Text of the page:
SUGAR leaders in Negros Occidental have expressed strong opposition to the proposed excise tax on sugar sweetened beverages as it could hurt the industry.
In a statement issued Sunday, May 21, former vice governor Emilio Yulo III, spokesperson of Sugar Alliance of the Philippines, said the move “will further bring the sugar industry down.”
“This is double whammy as far as we are concerned and we have sent representations to both Houses of Congress to hear our appeal,” he said.
Last week, a House bill increasing the excise tax on sugar sweetened drinks, including high fructose corn syrup (HFCS), was filed by Sultan Kudarat Representative Horacio Suansing Jr. and his wife Nueva Ecija Representative Estrellita Suansing.
Under the proposal, which seeks a P10 per liter excise tax on sugar sweetened beverages, 20 percent of the fund will go to Sugarcane Industry Development Act (Sida) while the 80 percent will be allocated to the General Fund.
Mr. Suansing, who was born in Bacolod City, said the proposed measure is seen to remedy the excessive importation of HFCS to protect the sugar producers and industry.
However, the Visayan Bloc in the House of Representatives led by Negros Occidental Third District Representative Alfredo Benitez is looking to reduce the proposed excise tax authored by the Suansings.
Abang Lingkod party-list Representative Stephen Paduano said they are pushing for a P5 per liter excise tax on sweetened beverages to minimize its effects on the sugar industry.
Yulo said they appreciate the move of the Visayan Bloc.
“We met with some of them last week to discuss how to further reduce the proposed tax,” he added.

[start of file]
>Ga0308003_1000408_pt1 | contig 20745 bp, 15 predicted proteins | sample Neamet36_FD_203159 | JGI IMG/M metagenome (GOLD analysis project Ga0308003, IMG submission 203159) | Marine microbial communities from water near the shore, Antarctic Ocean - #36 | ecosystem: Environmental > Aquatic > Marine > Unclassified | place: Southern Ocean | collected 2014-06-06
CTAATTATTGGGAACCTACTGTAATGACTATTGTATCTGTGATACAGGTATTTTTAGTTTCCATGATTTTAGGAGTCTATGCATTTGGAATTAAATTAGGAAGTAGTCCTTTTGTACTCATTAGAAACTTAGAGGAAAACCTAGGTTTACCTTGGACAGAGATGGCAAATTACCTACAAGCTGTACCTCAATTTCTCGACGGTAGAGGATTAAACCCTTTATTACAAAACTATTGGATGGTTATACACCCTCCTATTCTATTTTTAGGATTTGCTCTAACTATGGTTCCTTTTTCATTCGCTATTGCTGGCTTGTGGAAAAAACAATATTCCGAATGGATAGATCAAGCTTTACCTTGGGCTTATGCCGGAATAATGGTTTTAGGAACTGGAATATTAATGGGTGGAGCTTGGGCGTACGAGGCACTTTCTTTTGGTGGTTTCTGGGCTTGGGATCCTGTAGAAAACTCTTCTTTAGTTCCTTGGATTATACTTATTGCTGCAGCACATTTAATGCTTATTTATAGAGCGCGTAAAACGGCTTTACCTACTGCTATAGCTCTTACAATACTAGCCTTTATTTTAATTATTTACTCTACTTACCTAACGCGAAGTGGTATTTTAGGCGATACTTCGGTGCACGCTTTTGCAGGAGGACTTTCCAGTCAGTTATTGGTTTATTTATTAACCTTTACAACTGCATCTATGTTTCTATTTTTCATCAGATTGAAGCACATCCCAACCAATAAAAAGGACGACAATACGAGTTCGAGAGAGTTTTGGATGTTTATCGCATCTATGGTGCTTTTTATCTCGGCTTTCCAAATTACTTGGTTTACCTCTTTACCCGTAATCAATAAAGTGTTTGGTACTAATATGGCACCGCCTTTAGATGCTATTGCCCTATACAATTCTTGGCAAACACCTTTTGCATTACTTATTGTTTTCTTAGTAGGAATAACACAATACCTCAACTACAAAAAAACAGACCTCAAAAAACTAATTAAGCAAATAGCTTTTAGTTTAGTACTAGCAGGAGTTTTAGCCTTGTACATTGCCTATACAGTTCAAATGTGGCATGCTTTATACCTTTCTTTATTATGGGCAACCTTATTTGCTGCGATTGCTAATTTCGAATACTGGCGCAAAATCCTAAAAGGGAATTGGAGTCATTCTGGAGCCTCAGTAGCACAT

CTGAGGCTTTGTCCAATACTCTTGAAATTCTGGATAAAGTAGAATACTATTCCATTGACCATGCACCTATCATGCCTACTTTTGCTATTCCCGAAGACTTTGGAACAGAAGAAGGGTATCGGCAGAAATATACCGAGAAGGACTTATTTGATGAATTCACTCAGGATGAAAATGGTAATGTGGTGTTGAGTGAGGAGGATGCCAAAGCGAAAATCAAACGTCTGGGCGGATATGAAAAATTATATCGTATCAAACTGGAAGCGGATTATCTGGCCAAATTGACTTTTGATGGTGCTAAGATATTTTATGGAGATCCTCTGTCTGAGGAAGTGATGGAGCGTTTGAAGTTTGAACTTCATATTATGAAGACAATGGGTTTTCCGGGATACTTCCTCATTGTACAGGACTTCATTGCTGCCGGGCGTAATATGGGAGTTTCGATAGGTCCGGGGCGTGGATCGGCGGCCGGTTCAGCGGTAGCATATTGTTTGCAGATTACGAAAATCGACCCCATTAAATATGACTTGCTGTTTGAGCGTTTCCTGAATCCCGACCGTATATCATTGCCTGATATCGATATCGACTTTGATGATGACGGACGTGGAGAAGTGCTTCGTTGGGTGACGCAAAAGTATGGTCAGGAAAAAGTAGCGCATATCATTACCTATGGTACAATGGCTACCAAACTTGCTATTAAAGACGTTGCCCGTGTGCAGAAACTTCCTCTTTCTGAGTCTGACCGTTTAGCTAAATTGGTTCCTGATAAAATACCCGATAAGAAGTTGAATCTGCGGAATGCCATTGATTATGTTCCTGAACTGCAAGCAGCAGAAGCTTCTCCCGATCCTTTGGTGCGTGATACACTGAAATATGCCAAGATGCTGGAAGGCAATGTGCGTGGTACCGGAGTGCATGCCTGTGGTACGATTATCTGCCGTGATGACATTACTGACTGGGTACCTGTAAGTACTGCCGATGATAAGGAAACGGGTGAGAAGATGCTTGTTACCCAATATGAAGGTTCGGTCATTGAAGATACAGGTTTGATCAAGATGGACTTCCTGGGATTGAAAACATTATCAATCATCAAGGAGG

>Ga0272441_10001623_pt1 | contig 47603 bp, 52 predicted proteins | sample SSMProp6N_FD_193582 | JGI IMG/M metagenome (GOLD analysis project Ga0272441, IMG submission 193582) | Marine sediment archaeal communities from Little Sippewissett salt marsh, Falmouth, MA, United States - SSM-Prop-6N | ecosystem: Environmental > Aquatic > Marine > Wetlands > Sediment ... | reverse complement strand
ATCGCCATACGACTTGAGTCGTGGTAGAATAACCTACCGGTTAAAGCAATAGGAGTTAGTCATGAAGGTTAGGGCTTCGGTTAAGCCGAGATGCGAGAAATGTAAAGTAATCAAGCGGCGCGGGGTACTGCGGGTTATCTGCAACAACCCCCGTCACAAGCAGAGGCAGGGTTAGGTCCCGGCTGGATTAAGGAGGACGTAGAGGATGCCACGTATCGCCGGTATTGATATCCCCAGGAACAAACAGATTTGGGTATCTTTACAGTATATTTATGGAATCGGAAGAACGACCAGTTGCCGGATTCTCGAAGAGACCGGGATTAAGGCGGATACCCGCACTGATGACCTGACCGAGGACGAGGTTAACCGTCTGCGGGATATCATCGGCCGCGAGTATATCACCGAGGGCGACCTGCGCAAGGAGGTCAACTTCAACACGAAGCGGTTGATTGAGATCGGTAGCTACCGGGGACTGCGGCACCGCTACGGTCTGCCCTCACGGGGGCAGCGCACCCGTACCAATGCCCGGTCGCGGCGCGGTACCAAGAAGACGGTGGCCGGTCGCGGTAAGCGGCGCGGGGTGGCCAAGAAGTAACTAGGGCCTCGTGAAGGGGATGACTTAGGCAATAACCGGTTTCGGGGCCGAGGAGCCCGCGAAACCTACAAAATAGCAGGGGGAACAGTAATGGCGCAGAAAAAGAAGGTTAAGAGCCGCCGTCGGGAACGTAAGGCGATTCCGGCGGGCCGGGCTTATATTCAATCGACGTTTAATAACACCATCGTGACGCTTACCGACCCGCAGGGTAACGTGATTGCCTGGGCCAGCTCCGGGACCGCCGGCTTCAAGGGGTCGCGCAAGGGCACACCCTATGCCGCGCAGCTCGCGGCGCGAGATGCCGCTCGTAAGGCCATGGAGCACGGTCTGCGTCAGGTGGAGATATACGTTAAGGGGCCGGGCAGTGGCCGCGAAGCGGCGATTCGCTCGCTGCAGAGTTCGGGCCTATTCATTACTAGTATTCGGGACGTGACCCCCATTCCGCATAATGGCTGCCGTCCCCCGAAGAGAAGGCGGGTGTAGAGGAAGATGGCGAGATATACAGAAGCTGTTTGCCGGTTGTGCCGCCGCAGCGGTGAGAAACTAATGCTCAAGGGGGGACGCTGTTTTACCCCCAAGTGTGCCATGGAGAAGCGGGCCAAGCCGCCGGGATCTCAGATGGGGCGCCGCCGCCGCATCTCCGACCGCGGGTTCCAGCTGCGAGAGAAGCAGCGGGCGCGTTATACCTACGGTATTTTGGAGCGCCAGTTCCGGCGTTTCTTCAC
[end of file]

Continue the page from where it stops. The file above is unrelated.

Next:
He said the sugar leaders are aware that “it has been certified urgent by the administration so that our fiscal standing will not be affected by the proposed reforms in income taxes.”
“However, we appeal that the sugar industry be spared from this, considering the present situation we are in due to the unabated entry of HFCS,” Yulo added.
The unregulated entry of HFCS, an alternative sweetener used by beverage firms, had caused a massive drop in sugar prices which alarmed the industry leaders.
Yulo said they are thankful to Benitez and other lawmakers in the Visayas for seeking the reduction of the excise tax on sugar sweetened drinks.
“We continue to hope that we will be given at least a five to six-year exemption from this or at the very least a staggered implementation of excise tax on sugar sweetened beverages,” he said.
Yulo said the sugar industry, which has a P2-billion allocation from Sida, is just starting its modernization to be “more productive” and “globally competitive.”
“Having this excise tax implemented now will just defeat the very purpose of the fund coming from government,” he added.
Yulo said that Benitez told the sugar industry leaders that 15 percent of the excise tax revenues, which is about P7 billion, will be added to the fund of Sida.
“This may hasten the 10-year development plan for the industry and we are thankful for that,” he added.
However, Yulo reiterated that the proposed tax reform eyed to be implemented soon will “probably hurt the sugar industry badly.”
“We are also joining cooperatives opposing the elimination of their exemption from taxes as we have hundreds of agrarian coops in the sugar industry who have survived because of these exemptions. Taking that away from them, coupled with the additional excise tax will spell doom for our already embattled sugar industry,” Yulo further said.